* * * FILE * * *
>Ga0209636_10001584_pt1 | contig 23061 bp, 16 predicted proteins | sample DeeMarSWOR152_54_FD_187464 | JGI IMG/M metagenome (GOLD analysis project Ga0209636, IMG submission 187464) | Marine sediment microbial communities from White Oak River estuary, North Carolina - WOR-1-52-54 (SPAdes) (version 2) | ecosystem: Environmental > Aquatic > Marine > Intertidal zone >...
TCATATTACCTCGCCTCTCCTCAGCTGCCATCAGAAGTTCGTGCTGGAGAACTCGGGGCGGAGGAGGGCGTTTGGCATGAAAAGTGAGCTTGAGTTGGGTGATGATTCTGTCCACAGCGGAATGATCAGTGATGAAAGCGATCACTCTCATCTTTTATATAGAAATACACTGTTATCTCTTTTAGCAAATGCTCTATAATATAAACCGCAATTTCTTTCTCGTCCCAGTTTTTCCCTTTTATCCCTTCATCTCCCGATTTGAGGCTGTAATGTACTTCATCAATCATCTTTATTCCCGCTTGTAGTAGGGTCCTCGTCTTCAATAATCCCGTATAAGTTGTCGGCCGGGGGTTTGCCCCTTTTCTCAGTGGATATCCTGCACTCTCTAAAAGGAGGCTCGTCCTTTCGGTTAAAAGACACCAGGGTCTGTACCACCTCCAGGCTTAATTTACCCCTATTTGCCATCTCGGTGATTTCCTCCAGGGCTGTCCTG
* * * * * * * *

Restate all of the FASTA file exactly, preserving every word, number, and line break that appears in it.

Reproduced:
>Ga0209636_10001584_pt1 | contig 23061 bp, 16 predicted proteins | sample DeeMarSWOR152_54_FD_187464 | JGI IMG/M metagenome (GOLD analysis project Ga0209636, IMG submission 187464) | Marine sediment microbial communities from White Oak River estuary, North Carolina - WOR-1-52-54 (SPAdes) (version 2) | ecosystem: Environmental > Aquatic > Marine > Intertidal zone >...
TCATATTACCTCGCCTCTCCTCAGCTGCCATCAGAAGTTCGTGCTGGAGAACTCGGGGCGGAGGAGGGCGTTTGGCATGAAAAGTGAGCTTGAGTTGGGTGATGATTCTGTCCACAGCGGAATGATCAGTGATGAAAGCGATCACTCTCATCTTTTATATAGAAATACACTGTTATCTCTTTTAGCAAATGCTCTATAATATAAACCGCAATTTCTTTCTCGTCCCAGTTTTTCCCTTTTATCCCTTCATCTCCCGATTTGAGGCTGTAATGTACTTCATCAATCATCTTTATTCCCGCTTGTAGTAGGGTCCTCGTCTTCAATAATCCCGTATAAGTTGTCGGCCGGGGGTTTGCCCCTTTTCTCAGTGGATATCCTGCACTCTCTAAAAGGAGGCTCGTCCTTTCGGTTAAAAGACACCAGGGTCTGTACCACCTCCAGGCTTAATTTACCCCTATTTGCCATCTCGGTGATTTCCTCCAGGGCTGTCCTG